Entry page category menu above. This menu is designed to inform new visitors what the site contains, and make it easy for return visitors to go directly to a sub-category.

The categories are shown on every in a small menu under the menu bar. See above. The menu item is removed for an active page as shown below for the Jewelry page. Note that there is no Jewelry item in the menu.

There are three menu areas on every page of The main categories menu is bold and steals the show for the entry page. That is important, since visitors should have instant confirmation that they will find what they are seeking. This menu is a simple graphic text menu, with slight rollover effects, and attracts attention simply through its relative size and importance on the page.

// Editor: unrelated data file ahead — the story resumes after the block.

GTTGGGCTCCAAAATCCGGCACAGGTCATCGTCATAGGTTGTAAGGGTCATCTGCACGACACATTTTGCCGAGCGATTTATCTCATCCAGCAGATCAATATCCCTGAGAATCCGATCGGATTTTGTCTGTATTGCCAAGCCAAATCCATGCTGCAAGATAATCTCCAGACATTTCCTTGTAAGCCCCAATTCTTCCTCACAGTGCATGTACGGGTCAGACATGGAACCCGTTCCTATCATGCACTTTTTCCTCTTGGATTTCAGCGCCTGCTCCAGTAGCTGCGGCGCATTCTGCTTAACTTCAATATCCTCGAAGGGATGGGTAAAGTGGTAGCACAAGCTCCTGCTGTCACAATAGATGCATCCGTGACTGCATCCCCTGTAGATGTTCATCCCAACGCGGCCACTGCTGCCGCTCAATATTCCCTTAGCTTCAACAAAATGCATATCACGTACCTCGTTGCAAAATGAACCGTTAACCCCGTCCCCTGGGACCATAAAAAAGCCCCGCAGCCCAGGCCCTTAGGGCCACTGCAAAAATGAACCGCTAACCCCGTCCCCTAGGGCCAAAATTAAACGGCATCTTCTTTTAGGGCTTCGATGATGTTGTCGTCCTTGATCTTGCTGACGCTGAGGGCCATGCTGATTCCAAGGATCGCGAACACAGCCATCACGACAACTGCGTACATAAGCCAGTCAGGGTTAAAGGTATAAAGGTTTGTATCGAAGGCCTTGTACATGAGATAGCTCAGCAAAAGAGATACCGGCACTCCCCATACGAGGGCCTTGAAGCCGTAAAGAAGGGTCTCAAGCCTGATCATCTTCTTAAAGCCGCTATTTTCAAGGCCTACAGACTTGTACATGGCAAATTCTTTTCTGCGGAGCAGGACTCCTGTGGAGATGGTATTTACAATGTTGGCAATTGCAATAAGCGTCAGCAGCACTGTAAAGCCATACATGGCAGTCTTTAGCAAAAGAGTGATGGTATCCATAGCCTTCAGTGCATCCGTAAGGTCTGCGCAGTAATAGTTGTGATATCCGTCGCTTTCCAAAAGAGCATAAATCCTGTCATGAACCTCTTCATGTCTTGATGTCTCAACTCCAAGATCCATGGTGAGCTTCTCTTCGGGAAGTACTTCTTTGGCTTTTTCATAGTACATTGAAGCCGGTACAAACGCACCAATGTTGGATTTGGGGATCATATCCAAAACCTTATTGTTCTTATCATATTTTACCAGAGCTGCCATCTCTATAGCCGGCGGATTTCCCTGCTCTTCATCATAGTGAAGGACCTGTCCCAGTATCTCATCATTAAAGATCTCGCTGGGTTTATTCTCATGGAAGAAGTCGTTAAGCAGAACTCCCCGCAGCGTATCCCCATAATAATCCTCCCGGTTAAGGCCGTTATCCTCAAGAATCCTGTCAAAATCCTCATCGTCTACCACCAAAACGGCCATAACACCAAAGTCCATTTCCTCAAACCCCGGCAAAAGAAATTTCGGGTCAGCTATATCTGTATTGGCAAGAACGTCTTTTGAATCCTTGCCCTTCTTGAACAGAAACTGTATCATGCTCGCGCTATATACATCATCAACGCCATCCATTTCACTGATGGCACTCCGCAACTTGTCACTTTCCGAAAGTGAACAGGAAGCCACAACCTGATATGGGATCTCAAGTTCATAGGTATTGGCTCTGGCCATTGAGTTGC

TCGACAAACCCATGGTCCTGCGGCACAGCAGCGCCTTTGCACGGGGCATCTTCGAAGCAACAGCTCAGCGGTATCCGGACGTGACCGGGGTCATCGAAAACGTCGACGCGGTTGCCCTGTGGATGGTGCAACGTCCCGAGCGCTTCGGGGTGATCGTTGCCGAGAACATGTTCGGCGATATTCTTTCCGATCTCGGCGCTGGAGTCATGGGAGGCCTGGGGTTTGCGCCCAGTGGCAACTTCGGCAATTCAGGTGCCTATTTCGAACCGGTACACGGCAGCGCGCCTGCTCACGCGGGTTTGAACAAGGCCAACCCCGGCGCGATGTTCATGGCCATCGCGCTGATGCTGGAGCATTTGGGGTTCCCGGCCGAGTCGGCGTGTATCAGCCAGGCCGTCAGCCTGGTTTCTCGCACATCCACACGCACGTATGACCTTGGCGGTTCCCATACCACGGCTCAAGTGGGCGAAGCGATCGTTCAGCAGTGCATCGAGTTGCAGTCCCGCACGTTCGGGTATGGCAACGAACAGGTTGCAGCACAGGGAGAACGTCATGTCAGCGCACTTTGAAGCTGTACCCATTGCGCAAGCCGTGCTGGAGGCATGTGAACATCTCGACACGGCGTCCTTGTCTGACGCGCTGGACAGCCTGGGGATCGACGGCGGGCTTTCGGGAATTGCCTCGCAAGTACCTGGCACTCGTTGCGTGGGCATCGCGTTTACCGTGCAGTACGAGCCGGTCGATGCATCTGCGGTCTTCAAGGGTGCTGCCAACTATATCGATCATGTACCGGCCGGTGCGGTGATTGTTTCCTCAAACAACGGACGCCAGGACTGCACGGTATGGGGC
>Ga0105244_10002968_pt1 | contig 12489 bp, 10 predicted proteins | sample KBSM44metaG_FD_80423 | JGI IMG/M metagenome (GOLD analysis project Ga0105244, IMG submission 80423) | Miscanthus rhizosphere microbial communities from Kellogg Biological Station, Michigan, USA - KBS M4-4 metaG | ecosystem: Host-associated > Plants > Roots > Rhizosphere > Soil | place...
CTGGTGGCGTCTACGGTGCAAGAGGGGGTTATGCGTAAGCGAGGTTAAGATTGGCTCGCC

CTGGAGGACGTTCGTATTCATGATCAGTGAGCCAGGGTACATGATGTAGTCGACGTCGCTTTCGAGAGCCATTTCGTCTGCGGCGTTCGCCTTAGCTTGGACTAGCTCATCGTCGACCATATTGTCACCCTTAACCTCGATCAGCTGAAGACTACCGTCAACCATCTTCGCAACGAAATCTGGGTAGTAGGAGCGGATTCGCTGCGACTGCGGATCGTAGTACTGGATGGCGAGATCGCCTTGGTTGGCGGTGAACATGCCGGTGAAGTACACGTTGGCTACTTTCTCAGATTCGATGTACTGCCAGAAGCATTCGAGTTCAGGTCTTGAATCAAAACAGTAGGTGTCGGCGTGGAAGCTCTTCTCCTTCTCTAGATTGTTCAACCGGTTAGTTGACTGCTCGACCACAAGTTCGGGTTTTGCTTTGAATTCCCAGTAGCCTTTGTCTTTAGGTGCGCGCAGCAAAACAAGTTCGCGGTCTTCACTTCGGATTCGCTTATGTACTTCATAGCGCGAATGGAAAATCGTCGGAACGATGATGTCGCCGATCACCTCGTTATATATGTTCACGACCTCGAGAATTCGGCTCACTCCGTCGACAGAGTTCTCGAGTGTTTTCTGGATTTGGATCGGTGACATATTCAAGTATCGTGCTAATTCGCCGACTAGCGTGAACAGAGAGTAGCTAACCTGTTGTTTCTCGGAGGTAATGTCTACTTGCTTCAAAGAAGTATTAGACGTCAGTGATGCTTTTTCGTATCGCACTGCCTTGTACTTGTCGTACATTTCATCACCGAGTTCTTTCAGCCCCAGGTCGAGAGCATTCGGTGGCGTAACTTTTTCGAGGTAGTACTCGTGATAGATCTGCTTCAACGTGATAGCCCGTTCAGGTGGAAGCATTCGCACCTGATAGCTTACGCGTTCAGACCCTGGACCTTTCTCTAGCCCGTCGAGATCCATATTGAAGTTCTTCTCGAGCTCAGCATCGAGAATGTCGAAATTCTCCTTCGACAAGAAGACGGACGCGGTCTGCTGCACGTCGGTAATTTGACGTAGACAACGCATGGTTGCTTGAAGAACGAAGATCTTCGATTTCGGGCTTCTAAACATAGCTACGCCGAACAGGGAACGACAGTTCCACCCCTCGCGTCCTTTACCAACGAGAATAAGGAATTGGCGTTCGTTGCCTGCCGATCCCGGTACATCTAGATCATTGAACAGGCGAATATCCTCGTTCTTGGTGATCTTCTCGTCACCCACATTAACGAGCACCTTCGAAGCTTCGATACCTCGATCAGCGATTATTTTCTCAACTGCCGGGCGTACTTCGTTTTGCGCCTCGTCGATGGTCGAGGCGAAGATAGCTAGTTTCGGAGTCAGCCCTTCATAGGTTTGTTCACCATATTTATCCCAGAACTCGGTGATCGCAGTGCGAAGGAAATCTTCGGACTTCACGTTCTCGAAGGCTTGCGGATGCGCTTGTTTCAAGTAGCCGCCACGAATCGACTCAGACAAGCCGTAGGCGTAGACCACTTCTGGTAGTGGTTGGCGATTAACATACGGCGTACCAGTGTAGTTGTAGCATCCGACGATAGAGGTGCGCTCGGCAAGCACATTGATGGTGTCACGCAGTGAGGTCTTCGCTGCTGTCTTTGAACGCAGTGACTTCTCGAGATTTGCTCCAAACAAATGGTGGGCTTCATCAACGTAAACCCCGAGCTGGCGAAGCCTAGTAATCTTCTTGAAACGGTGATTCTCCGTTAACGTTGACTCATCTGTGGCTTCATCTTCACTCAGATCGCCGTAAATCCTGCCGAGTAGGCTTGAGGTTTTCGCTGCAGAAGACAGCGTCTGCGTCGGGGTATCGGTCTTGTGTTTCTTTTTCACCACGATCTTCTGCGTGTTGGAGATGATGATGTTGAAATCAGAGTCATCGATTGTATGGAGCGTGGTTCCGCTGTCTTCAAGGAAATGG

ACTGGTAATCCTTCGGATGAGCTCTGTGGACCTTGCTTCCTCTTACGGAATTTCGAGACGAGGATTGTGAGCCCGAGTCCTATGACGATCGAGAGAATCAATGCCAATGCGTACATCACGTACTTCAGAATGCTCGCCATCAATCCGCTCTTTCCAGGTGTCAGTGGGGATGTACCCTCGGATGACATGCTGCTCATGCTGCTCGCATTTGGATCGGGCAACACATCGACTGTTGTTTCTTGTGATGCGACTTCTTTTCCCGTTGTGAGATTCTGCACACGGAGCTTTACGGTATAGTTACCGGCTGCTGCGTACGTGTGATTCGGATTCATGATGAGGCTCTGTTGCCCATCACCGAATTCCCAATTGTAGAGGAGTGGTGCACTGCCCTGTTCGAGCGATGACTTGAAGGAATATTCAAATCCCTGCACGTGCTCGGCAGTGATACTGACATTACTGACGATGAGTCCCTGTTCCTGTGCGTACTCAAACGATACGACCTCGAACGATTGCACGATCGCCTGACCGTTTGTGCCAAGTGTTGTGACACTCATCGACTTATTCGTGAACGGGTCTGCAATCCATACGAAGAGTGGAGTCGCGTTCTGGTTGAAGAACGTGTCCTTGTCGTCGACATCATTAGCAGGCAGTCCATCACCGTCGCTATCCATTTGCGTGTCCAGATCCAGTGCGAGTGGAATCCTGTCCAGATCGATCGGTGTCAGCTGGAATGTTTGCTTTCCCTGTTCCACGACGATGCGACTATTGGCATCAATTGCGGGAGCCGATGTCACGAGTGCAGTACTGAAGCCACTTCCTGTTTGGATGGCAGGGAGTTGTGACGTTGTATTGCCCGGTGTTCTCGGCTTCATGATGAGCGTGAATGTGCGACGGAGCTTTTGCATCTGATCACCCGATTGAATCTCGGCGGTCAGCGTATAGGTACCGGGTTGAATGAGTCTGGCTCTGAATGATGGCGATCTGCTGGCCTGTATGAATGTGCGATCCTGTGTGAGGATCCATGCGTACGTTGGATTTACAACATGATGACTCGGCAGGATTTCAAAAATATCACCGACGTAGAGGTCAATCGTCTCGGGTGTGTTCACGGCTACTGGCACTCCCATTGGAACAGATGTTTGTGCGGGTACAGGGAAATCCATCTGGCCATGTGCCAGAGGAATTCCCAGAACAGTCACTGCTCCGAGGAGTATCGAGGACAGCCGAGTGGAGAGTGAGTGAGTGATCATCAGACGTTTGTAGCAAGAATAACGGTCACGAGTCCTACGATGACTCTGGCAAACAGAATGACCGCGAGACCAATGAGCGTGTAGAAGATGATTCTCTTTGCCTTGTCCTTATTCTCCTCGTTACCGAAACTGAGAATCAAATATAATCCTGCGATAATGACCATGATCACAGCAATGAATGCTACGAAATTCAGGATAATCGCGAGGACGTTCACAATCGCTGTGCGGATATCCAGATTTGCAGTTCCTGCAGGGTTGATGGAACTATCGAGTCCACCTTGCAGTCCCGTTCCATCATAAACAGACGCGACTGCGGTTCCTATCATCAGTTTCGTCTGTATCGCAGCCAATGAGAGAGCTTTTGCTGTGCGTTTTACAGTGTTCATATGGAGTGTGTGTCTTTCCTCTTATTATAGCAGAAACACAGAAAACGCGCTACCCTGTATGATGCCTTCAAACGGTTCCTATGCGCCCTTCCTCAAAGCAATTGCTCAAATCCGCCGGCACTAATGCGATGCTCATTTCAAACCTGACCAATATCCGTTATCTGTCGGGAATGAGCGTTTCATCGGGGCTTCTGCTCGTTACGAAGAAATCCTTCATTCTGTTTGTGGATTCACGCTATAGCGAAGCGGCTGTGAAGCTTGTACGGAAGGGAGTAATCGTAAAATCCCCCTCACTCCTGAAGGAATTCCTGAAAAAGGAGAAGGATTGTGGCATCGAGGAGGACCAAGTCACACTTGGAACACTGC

The entry page is the only place on the site that this menu appears. Remember the main purpose – to let people know what they can find at a glance. Of course, the sub-categories help a returning visitor to go directly to the desired section. But once the visitor leaves the main page, that need is not great.

But we did want visitors to be able to go through the site without returning to a central location. The main category menu is available on every page in a much smaller form. The sample at the left shows the small version tucked up under the menu bar that goes across the page.

This occurs on every page, with the menu link removed when that page is active. See the adjusted menu to the left. This same method is used to mark the active page for a menu bar item.